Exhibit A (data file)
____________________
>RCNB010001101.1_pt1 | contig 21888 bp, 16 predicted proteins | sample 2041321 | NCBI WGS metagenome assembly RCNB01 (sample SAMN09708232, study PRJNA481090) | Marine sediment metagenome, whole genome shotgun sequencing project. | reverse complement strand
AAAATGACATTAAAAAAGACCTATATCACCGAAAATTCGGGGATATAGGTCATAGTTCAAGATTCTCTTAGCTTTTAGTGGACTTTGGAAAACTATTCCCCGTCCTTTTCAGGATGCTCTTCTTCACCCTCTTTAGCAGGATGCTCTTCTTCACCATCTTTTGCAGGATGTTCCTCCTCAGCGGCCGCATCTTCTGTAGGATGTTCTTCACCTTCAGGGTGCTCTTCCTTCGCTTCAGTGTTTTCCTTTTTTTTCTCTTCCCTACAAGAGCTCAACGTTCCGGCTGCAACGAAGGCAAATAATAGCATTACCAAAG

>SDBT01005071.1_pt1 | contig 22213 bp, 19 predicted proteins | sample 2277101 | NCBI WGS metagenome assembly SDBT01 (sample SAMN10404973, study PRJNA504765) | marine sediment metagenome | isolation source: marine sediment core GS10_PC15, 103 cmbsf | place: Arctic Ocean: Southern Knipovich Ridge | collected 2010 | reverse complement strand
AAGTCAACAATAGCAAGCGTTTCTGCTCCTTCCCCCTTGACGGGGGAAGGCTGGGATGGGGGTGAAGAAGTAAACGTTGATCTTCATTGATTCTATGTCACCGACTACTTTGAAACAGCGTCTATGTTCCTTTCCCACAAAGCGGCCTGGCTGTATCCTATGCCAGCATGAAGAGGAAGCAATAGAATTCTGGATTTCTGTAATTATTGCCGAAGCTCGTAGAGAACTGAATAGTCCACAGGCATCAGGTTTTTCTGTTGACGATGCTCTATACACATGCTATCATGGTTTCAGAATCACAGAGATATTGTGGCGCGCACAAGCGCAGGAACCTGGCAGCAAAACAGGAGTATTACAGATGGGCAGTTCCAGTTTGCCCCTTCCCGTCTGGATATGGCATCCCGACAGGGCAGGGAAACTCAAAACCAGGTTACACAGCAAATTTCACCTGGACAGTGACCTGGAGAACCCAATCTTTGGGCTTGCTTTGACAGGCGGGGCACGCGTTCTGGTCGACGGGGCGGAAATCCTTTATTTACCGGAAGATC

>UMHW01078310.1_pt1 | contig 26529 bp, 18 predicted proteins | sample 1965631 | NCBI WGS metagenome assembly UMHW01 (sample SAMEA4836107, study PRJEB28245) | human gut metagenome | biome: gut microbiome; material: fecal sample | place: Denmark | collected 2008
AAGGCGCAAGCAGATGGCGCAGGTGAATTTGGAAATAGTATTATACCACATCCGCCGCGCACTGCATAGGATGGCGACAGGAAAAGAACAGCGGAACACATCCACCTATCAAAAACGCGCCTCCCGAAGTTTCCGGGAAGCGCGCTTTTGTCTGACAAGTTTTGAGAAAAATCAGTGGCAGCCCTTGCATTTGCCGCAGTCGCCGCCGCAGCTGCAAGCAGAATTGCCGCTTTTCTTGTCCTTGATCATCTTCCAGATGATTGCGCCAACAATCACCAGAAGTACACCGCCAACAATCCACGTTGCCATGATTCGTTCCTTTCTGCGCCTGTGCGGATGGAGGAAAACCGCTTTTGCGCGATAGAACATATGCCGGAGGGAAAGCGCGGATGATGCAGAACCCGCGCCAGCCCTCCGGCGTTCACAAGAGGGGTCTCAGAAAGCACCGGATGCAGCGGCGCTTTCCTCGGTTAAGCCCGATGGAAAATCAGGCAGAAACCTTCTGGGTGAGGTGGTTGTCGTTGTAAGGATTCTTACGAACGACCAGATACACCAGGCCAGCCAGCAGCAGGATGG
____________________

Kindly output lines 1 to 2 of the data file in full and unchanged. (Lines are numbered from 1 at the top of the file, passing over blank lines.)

>RCNB010001101.1_pt1 | contig 21888 bp, 16 predicted proteins | sample 2041321 | NCBI WGS metagenome assembly RCNB01 (sample SAMN09708232, study PRJNA481090) | Marine sediment metagenome, whole genome shotgun sequencing project. | reverse complement strand
AAAATGACATTAAAAAAGACCTATATCACCGAAAATTCGGGGATATAGGTCATAGTTCAAGATTCTCTTAGCTTTTAGTGGACTTTGGAAAACTATTCCCCGTCCTTTTCAGGATGCTCTTCTTCACCCTCTTTAGCAGGATGCTCTTCTTCACCATCTTTTGCAGGATGTTCCTCCTCAGCGGCCGCATCTTCTGTAGGATGTTCTTCACCTTCAGGGTGCTCTTCCTTCGCTTCAGTGTTTTCCTTTTTTTTCTCTTCCCTACAAGAGCTCAACGTTCCGGCTGCAACGAAGGCAAATAATAGCATTACCAAAG